Jan 7, 2014 8:02 PM by Nathan O'Neal
TUCSON - A nationwide crackdown on prescription drugs is forcing a shortage of opiod prescriptions at pharmacies across the country and locally.
Abuse of opioid prescription pain-killers, such as Oxycodone, ranks 2nd for the caused of accidental death in the U.S.
According to the U.S. Centers for Disease Control and Prevention, more than 15,000 deaths were cause by overdoses of the drug back in 2009.
In an effort to self-regulate and combat abuse of prescription drugs, many suppliers are scaling back on supplies -- leaving many local pharmacies without the drugs to fill prescriptions.
Travis Howell, 26, is paralyzed from the waist down and confined to where his wheelchair can take him.
"I have 18 open bed wounds, five of which I can feel," Howell said.
To cope with the daily pains, Travis depends on the roughly 200 Oxycodone pills he is prescribed by his doctor every two weeks.
"I know it's a lot... Sounds like a lot. But there's nothing else me and my doctor can do. We've tried everything from getting shots in my back to morphine -- which I found out I'm allergic to," Howell said.
On Monday, Travis tried to get his prescription filled at a nearby CVS Pharmacy but was rejected.
"All she could say was 'I don't feel comfortable' and hung up the phone on me," Howell told News 4 Tucson.
A CVS Spokesman told News 4 Tucson in a statement that its pharmacists consider many responsibilities when filling prescriptions.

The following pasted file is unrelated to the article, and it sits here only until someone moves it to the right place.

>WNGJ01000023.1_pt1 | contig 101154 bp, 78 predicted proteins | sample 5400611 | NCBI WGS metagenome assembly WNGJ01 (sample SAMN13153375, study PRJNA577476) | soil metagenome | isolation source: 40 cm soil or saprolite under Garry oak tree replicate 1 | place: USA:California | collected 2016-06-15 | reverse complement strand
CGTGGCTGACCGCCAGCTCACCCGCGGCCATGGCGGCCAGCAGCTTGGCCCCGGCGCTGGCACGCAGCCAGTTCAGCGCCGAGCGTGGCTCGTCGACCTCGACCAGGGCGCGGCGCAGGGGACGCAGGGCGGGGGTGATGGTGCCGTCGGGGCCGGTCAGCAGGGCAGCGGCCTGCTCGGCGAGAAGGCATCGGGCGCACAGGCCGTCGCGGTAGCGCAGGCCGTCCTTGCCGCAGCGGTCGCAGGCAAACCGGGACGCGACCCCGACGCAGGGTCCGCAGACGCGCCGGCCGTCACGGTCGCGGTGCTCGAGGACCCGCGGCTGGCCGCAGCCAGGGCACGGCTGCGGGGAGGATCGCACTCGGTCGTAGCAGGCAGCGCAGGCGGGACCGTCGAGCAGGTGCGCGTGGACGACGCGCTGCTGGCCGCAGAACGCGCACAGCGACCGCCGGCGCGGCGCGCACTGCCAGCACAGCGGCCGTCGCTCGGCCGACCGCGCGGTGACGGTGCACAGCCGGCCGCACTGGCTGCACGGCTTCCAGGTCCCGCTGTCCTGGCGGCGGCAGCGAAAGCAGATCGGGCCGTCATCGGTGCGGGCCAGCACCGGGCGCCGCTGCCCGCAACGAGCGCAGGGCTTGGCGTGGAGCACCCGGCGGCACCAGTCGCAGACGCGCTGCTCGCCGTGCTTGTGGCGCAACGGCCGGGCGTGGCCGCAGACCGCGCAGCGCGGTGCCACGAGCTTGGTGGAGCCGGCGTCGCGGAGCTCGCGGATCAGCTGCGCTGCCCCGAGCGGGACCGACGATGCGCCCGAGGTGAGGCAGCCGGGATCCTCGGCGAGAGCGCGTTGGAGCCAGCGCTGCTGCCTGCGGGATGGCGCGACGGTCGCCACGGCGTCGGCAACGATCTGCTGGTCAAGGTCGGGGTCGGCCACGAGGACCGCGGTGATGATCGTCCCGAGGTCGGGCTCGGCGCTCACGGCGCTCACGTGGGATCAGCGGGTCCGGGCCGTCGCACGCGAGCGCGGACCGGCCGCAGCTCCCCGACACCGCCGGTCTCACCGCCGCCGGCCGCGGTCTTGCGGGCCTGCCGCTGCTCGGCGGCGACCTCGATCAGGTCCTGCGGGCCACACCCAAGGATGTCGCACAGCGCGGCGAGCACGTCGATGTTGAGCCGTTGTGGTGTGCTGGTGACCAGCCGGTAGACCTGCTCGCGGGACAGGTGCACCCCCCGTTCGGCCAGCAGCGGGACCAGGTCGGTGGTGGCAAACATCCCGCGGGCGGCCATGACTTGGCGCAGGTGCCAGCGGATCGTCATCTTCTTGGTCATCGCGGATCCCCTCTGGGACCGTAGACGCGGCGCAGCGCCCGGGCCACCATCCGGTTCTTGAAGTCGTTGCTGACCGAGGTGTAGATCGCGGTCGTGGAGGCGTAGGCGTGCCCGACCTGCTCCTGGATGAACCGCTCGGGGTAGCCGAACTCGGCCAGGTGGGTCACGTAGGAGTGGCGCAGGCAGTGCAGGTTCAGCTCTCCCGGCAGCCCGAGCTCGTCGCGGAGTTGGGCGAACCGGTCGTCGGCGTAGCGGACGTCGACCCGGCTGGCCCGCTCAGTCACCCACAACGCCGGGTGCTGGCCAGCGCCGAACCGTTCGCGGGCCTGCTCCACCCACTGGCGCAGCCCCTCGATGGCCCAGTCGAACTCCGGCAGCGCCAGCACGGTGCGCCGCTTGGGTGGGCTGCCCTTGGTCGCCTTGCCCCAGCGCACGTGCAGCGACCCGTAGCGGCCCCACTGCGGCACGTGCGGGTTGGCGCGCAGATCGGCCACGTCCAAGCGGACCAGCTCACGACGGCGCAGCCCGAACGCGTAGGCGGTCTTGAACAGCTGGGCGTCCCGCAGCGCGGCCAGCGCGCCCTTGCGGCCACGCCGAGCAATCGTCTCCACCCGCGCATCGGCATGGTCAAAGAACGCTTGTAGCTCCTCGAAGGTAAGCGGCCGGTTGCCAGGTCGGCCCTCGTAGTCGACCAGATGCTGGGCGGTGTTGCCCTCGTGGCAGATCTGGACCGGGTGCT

The statement reads:
"Due to patient privacy laws, we cannot comment on a specific prescription that is filled for a particular customer. Generally speaking, our pharmacists consider a variety of factors as part of their corresponding responsibility under state and federal law when filling prescriptions for controlled substances. Based on their evaluation of these factors, pharmacists exercise their professional judgment in determining the appropriateness of filling the prescription."
Still, finding another location to fill Travis' needs is getting even tougher as the Oxycodone shortage hits other locations.
"There are patients out there not getting the medications they need because the supply is not there," said Greg Rogan, of the Medicine Shoppe, a locally-owned pharmacy.
It's a reality that all too obvious for Rogan, who said his shop has been cut off from its supplier of Oxycodone.
"We still get people calling everyday asking 'can we get it?' and can we fill their prescriptions... unfortunately, I had to stop taking any new pain patients on back in April," Rogan told News 4 Tucson.
As for Travis, he's hoping to keep the pain under control so he can live his life.
"If somebody comes and they need it, give it to them," Howell said.